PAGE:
Until recently, we have heard only bits and pieces of how the Elder Scrolls Online economy will work. Developers claim to have a robust crafting system, and given the history of the single-player Elder Scrolls games, I can accept that. But how do I get my wares into the hands of other players? Gameplay Designer Nick Konkle spoke to Shoddy Cast about that very thing. Surprisingly, he revealed quite a bit, and although it's a very interesting listen, I don't think any MMO has tried anything like it. I'm scared and very intrigued.
Guilds hold the keys to the larger economy in the Elder Scrolls Online. First, guilds will have stores within the guild interface to help them sell items to guild members. Guilds can also set up guild stores in Cyrodiil to trade with players outside the guild. That's right: Cyrodiil, the PvP zone. But let's tackle the intraguild store first.
I'm not sure whether this guild store that sells items only to its own members is an effort to encourage larger guilds or something else entirely. To be honest, in most guilds that I've been a part of, players did more giving away of items than they ever did selling items to each other. Perhaps this will allow guild leaders and crafting officers to better track who is taking what from the guild bank. I'm not sure.
Also, if one guild houses some of the best crafters, then I can see many players clamoring to join that one guild, especially if the best gear comes from crafting. In fact, I'd venture to say that the total number guilds in the game as a whole might become quite narrow if resources in the game end up being very limited, but the Cyrodiil stores might counter that some.
The Elder Scrolls Online will not have an auction house. Konkle explained why on Shoddy Cast:
"You don't necessarily want to do a global auction house for a game with one giant server because that generally leads to all the best gear being available at very, very cheap prices. A lot of times that can trivialize the game. You cannot have a healthy economy when there are no restrictions on getting the best stuff in the game."So how will this be set up in ESO? In Cyrodiil, there sit keeps all over the map, and each keep can be captured by a specific faction and claimed by specific guild. Konkle was short on details about how a guild actually lays claim to a keep, but for the sake of argument, let's say that all a guild has to do is be the first one to plant its flag in the keep (although I suspect it's more complicated than that). If your guild has planted its flag in a specific keep, then your guild leader (or anyone with the correct permissions?) can set up a shop there. Again, the details are sketchy on whether this means that an individual can set up her own NPCs to sell items or there will be one store that multiple players will have access to. But the bottom line is that the guild stores will be set up in the middle of the open-world PvP zone. Color me intrigued.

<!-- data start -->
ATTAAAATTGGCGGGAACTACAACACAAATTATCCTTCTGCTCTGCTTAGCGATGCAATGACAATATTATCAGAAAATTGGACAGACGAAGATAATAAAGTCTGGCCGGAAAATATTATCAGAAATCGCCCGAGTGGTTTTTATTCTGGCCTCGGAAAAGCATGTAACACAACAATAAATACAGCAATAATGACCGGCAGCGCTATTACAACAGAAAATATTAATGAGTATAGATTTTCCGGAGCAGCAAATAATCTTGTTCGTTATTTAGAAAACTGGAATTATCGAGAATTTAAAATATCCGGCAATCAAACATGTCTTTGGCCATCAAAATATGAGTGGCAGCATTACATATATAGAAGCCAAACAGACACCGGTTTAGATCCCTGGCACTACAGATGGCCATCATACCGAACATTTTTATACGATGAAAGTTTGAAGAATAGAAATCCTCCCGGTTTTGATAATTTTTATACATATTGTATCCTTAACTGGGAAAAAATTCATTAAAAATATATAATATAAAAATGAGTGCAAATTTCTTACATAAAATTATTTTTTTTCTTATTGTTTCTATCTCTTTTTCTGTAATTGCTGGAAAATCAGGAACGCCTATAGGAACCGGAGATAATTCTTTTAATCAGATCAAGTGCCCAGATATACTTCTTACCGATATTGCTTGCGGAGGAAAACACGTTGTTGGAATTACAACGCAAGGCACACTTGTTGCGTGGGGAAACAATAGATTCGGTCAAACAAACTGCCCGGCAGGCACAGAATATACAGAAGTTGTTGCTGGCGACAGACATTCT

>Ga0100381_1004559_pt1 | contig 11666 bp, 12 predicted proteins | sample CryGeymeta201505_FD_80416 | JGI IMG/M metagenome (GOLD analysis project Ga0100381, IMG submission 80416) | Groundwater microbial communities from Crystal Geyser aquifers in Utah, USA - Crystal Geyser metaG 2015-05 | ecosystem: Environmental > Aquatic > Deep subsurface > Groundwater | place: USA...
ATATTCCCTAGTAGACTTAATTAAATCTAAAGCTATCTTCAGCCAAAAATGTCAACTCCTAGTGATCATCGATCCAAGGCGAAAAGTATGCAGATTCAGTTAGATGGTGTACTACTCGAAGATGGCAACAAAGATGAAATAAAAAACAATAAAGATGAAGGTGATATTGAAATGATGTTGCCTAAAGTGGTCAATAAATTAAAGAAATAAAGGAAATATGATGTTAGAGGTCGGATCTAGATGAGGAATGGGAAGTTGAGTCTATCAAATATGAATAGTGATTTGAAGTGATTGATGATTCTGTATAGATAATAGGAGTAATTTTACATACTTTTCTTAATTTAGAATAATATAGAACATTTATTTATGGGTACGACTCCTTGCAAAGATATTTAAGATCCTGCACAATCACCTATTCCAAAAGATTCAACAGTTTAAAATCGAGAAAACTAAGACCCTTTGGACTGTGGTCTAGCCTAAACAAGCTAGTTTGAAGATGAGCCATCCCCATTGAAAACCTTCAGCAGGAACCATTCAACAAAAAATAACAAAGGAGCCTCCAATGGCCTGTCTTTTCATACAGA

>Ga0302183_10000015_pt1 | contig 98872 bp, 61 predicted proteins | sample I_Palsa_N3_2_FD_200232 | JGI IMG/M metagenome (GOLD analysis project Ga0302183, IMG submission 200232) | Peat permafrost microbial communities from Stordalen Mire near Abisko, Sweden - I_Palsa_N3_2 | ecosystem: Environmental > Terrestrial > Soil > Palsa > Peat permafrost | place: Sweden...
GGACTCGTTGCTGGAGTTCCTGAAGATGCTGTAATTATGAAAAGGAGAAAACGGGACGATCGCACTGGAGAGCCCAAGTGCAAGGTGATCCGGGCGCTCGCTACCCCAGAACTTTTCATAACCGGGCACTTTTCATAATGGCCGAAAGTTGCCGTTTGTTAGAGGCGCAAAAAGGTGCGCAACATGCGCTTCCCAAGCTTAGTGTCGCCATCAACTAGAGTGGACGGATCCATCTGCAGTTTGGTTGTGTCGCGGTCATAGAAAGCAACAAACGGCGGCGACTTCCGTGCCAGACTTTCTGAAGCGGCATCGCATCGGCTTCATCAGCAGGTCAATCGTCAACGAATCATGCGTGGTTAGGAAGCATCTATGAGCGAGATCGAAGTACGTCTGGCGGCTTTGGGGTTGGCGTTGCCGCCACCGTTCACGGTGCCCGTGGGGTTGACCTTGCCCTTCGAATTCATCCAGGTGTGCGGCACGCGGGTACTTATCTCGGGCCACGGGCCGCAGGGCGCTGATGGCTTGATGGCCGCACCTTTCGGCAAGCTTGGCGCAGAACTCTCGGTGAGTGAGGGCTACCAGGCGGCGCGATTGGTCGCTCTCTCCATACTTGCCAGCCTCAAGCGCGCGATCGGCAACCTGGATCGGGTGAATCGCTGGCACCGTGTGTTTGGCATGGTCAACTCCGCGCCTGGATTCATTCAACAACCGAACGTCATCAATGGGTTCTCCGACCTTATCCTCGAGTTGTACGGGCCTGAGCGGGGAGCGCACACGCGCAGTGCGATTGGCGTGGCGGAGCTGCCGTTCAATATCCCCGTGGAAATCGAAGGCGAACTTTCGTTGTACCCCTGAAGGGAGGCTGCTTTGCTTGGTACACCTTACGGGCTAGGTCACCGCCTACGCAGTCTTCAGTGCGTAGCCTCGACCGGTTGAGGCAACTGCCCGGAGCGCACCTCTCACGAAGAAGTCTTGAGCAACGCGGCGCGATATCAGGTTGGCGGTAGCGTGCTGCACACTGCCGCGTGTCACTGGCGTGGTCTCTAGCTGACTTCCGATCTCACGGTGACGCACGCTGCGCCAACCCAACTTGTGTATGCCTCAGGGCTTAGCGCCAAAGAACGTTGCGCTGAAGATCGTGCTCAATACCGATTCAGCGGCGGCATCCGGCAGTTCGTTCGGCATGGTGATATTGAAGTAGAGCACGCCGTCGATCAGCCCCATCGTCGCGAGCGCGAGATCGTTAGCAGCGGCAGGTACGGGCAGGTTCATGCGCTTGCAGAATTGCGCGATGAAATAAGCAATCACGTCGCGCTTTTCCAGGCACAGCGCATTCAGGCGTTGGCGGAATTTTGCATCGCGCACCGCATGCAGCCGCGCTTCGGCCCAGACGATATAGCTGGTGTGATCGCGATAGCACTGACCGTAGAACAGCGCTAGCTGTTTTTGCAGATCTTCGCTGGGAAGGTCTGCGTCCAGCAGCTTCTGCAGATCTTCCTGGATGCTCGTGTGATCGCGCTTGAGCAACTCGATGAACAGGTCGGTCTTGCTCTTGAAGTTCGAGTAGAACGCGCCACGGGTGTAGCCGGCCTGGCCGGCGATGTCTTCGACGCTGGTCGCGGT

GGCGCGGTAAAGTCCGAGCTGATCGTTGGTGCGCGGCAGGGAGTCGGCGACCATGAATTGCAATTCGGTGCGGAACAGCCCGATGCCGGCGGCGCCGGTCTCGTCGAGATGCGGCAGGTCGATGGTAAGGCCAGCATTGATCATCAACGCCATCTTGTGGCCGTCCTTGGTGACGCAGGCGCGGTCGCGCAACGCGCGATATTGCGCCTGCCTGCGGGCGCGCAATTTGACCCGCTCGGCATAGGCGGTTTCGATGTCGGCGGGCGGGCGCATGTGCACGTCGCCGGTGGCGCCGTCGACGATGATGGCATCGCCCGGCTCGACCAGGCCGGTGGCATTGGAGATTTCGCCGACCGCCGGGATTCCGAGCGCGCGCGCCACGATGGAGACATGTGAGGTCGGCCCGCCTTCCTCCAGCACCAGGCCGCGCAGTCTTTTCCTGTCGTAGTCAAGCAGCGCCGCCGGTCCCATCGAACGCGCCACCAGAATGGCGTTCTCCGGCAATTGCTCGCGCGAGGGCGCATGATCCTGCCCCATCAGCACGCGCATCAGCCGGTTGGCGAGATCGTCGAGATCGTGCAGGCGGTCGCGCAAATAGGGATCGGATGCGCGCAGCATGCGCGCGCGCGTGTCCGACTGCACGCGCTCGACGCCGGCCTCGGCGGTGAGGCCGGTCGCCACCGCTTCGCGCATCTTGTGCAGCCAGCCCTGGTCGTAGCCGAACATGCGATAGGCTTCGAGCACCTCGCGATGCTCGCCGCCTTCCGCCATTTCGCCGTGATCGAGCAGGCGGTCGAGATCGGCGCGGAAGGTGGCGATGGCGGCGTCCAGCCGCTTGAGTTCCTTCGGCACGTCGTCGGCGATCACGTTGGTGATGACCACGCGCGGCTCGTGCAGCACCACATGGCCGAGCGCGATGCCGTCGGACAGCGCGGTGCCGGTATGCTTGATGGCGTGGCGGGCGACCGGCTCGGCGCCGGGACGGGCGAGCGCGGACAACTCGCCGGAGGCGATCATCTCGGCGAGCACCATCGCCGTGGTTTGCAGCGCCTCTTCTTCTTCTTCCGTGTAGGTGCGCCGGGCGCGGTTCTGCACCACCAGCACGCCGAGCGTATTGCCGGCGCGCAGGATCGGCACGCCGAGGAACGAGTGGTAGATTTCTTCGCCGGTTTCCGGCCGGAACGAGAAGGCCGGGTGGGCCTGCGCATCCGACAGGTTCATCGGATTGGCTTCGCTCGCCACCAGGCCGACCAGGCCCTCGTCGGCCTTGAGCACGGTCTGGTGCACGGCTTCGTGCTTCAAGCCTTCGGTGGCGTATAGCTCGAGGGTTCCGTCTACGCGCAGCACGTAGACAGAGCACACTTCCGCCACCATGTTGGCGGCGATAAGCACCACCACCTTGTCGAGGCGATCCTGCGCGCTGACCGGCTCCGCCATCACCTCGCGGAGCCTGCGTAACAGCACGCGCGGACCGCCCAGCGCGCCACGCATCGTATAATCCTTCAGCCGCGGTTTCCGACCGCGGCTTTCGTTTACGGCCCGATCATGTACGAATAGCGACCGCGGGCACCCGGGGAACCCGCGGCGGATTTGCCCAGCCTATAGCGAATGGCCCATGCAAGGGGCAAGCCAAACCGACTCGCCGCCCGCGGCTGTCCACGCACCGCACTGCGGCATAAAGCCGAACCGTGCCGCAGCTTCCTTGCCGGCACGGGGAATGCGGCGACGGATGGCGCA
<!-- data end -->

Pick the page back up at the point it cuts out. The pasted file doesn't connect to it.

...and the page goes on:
Obviously, this means that the keeps closest to the starting area of each faction will likely be the most contested within the faction itself because they are likely to be the easiest to get to. However, Konkle mentioned that it will still be easy enough for players to get to other keeps because of the teleport system. Does that mean that players will be able to jump directly from one keep to the next or from the starting area to an outer keep quickly? That could have consequences on not just the economic game but also PvP in general.
As I said above, the system makes me both intrigued and scared. I like the idea of not having a central auction house. Like Konkle, I have seen this type of trading system make the trading game annoying and cutthroat to the point that players just don't want to be involved. But I can imagine some major issues with the proposed ESO system as well. Some guilds are small and want to remain small. I cannot see how these guilds will be able to participate in the world economy. And if keep turnover is anything like WvWvW in Guild Wars 2, then there might be only a handful of massive guilds participating. At the same time, it makes guarding these keeps more important and meaningful, which I am extremely fond of.
What are your thoughts? Do you believe this is the right move? Are you scared and intrigued, too? Let me know in the comments.
Konkle discussed more than guild stores; he also talked about combat mechanics, the bounty system, the justice system, among other things. Even if you don't have a spare 45 minutes, you should make time to listen to this interview. Your interest in the game just might be renewed.
Each week, traverse the treacherous terrain of Tamriel with Larry Everett as he records his journey through The Elder Scrolls Online, an MMORPG from ZeniMax. Comments are welcome below, or send a message to email@example.com. He promises to keep the arrow-to-the-knee jokes to a minimum.